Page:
DON’T: Forget to practice. At the end of the day, your instructor will get paid the same regardless of whether you progress through new choreography each week or spend the entire hour reviewing the same patterns as the prior lesson. Make your dollar go farther by spending a minimum of 2 hours a week practicing outside of your lessons.
DON’T: Don’t get discouraged! Learning a new skill is a process, and it takes time. Remember that your dance instructor has spent years training and honing their skills to get to the level they are at, so trying to compare yourself to them is setting yourself up for failure. Trust when your instructor celebrates your progress. A good way to track this yourself is to have your instructor video your dance lesson during the first 15 minutes of your lesson, and again at the very end of your last lesson. You’ll be surprised how stark the contrast will be after only a few weeks.
Last, but not least, those Frequently Asked Questions:
Q: What answers should I have prepared for my instructor?
For my students, I ask the following questions during our first lesson.
*What song are you using?
*Do either of you have any prior dance experience?
*Tell me a bit about your venue.
*What is the overall feel or theme you are wanting for your reception?
*What type/size floor will you be on? Are you using a DJ?
*Are you intending to use the full song or cut the song? If you’re cutting the song, are you simply fading out at a certain point or are we cutting out sections of the song?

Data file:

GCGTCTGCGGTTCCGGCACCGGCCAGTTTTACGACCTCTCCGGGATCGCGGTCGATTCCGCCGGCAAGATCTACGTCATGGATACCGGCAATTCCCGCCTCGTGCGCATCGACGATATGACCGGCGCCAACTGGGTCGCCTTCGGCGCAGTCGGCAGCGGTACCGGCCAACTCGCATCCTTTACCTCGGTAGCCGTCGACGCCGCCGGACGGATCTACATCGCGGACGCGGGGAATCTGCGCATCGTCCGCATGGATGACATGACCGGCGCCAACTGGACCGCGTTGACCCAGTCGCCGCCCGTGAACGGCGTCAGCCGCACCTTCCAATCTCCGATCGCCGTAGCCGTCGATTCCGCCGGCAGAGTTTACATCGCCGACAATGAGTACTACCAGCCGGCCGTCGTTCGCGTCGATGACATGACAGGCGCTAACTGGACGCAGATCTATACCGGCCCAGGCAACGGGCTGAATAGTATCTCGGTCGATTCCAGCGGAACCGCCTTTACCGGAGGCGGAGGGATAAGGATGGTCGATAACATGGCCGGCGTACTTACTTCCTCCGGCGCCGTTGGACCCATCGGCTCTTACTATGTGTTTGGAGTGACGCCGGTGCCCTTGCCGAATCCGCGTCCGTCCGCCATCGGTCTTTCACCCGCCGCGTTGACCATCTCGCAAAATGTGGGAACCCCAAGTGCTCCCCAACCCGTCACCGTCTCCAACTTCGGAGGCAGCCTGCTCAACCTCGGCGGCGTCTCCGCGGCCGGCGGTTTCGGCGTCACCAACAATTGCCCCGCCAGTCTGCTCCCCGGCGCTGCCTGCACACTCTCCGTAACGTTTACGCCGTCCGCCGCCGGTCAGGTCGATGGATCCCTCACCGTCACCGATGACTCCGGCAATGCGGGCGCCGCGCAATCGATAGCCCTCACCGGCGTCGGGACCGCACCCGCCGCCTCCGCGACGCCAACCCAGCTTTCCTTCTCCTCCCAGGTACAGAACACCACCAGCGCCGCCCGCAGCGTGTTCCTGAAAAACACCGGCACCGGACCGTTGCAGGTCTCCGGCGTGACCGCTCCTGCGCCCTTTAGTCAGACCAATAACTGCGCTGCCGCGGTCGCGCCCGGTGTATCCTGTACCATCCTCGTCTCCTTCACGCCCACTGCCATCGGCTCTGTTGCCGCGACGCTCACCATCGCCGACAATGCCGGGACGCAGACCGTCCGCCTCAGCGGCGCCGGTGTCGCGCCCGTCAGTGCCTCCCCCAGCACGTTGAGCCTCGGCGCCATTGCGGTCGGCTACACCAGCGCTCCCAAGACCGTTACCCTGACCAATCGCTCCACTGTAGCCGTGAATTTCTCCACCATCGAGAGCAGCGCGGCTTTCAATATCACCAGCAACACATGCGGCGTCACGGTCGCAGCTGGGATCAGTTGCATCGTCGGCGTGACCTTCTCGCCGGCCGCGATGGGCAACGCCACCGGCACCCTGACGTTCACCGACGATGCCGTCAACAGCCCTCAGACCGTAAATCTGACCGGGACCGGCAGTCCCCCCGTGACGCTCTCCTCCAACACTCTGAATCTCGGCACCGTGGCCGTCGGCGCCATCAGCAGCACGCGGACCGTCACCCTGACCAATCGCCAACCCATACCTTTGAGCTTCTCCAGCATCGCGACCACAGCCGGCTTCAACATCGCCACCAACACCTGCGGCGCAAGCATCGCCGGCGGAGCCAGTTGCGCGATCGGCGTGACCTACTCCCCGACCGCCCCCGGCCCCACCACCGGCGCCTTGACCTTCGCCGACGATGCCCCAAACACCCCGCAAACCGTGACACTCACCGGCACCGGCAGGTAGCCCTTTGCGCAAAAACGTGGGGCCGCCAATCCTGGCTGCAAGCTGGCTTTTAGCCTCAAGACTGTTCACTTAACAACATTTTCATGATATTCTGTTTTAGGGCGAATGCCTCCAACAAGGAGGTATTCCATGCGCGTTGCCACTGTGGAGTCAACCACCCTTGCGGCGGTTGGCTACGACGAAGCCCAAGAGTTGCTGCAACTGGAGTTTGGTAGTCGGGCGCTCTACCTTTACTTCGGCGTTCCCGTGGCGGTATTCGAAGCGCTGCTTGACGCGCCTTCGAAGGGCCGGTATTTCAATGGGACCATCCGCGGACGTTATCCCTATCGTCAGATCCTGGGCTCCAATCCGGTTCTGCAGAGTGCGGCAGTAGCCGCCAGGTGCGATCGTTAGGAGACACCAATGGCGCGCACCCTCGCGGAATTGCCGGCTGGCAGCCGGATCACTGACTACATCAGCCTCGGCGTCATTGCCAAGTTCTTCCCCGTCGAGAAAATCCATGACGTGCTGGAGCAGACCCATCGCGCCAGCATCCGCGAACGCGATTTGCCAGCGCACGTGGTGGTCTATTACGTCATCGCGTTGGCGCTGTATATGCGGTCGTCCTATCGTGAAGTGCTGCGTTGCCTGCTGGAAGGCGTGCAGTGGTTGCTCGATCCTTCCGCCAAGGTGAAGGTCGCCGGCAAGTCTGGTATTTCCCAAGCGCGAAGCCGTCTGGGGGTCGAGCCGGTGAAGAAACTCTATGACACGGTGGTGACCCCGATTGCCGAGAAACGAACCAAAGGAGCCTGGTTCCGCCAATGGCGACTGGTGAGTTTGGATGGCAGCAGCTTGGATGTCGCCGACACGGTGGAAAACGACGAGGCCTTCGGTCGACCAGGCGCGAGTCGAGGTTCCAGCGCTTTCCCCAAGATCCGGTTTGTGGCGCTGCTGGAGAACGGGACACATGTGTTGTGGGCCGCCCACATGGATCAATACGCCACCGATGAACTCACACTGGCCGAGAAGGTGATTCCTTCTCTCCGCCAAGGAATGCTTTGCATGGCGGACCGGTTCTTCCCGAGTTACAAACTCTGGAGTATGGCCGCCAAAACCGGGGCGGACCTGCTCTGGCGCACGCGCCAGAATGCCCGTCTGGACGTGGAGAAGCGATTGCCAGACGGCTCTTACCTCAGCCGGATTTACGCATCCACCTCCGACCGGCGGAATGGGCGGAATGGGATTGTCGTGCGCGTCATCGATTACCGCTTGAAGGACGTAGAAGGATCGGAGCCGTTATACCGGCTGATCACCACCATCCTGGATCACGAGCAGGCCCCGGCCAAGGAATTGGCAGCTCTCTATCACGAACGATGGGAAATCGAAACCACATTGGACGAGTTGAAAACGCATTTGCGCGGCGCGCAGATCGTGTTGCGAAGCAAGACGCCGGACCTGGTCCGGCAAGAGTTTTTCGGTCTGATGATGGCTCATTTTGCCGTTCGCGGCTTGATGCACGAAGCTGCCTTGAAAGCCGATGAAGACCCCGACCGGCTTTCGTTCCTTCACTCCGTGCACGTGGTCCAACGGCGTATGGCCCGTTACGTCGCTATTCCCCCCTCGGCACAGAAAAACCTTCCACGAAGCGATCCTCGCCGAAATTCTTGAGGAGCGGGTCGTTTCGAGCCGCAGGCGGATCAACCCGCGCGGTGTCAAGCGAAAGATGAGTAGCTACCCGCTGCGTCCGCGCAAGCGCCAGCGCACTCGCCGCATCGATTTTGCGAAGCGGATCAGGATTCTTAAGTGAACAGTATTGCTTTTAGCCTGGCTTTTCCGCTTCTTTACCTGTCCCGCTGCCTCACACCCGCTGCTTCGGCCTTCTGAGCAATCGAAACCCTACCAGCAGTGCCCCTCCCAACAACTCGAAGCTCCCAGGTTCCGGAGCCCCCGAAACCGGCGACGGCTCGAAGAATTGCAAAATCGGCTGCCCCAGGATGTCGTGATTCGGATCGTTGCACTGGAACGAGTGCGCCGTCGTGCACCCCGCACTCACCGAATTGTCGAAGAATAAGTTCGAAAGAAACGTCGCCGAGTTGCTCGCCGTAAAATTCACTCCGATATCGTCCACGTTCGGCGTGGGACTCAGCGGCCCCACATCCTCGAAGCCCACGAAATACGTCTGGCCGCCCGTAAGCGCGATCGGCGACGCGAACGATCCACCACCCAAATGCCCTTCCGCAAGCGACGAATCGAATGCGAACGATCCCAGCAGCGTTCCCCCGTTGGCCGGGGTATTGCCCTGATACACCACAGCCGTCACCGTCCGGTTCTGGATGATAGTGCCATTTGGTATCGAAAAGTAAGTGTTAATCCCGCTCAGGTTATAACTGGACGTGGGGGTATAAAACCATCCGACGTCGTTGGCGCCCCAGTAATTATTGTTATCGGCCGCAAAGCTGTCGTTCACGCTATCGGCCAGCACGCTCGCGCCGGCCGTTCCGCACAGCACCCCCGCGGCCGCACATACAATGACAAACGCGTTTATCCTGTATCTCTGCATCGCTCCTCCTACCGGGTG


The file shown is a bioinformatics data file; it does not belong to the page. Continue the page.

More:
*Tell me about your dress (any limiting factors I need to know about).
*Are you wearing your suit jacket for the dance?
*Do you have the shoes you’ll be wearing with you?
*Will you be on the dance floor when the music begins, or do you want to walk on as the music is playing?
*Are there any specific elements that you want to include in your dance?
Q: Do I need to have a song prepared for my first lesson?
YES!!!! If you want your first lesson to be positive and productive, please already have a song in mind that you plan to use for your dance.
Q: I’d like to surprise my daughter/son with this dance, can you do that?
Yes, and no. If your daughter/son has ballroom dance experience (they were on a team in school, they go out social dancing, they currently compete or perform), then it makes the process much easier. If they have not danced at all, and you are a true beginner, we should probably plan on having at least one joint lesson close to the event so that they aren’t blindsided or overwhelmed. As a general rule, surprising guests is a great idea, surprising your dance partner is risky.
Q: I want our dance to be *insert movie or DWTS routine*, can you do that?
Yes, and no. Previously choreographed routines (such as Dirty Dancing‘s “Time of your life”) fall under the original choreographer’s Intellectual Property. And while we can get pretty close to replicating, for professional reasons, it won’t ever be 100% the original routine. Also remember that a move that looks great on an actress or professional dancer, won’t necessarily look right on a true beginner. There’s nothing wrong with asking your instructor to be inspired by someone else’s work, but don’t expect a count for count copy.
Q: I don’t want something complex, why should we go with a choreographed routine? Can’t we just learn a few steps and then make it up as we go?
Choreography doesn’t have to be a scary word. From an instructor’s perspective, choreography just means placing patterns and steps in a particular order and practicing the dance consistently in the same order. For students new to dance that are learning specifically for a wedding dance, choreographed routines are nearly always let stressful. Think of it as a blueprint, that you control the complexity of. If you want something incredibly simple, your instructor can set out an order for 2 or 3 step patterns. If you want something more complex, the instructor will add more variety.
Please leave your comments, experiences, and questions in the comments section below. As I have more questions asked, I’ll come back and post a follow-up FAQ. This is not an exhaustive list, but just a starting point to spark conversation.